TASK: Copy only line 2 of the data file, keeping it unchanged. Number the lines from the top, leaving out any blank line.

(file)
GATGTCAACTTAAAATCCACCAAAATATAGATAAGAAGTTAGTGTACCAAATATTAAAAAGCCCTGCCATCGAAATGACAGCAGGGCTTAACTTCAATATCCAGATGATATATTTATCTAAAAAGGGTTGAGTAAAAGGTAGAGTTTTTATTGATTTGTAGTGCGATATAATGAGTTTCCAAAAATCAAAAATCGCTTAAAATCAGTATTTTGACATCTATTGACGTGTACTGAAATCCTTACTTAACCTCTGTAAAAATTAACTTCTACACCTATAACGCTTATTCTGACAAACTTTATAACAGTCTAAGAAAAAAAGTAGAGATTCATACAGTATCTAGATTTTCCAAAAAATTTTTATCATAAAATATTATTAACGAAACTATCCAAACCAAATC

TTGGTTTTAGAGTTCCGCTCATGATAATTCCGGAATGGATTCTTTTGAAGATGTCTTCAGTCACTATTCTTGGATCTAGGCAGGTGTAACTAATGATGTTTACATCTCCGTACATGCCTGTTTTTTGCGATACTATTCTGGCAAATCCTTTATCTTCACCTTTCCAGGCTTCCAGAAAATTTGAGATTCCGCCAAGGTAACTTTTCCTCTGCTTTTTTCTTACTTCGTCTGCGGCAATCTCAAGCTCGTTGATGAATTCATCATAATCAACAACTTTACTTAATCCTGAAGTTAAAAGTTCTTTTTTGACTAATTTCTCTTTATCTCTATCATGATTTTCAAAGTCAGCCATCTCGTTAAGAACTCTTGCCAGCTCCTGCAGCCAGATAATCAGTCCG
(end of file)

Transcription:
TTGGTTTTAGAGTTCCGCTCATGATAATTCCGGAATGGATTCTTTTGAAGATGTCTTCAGTCACTATTCTTGGATCTAGGCAGGTGTAACTAATGATGTTTACATCTCCGTACATGCCTGTTTTTTGCGATACTATTCTGGCAAATCCTTTATCTTCACCTTTCCAGGCTTCCAGAAAATTTGAGATTCCGCCAAGGTAACTTTTCCTCTGCTTTTTTCTTACTTCGTCTGCGGCAATCTCAAGCTCGTTGATGAATTCATCATAATCAACAACTTTACTTAATCCTGAAGTTAAAAGTTCTTTTTTGACTAATTTCTCTTTATCTCTATCATGATTTTCAAAGTCAGCCATCTCGTTAAGAACTCTTGCCAGCTCCTGCAGCCAGATAATCAGTCCG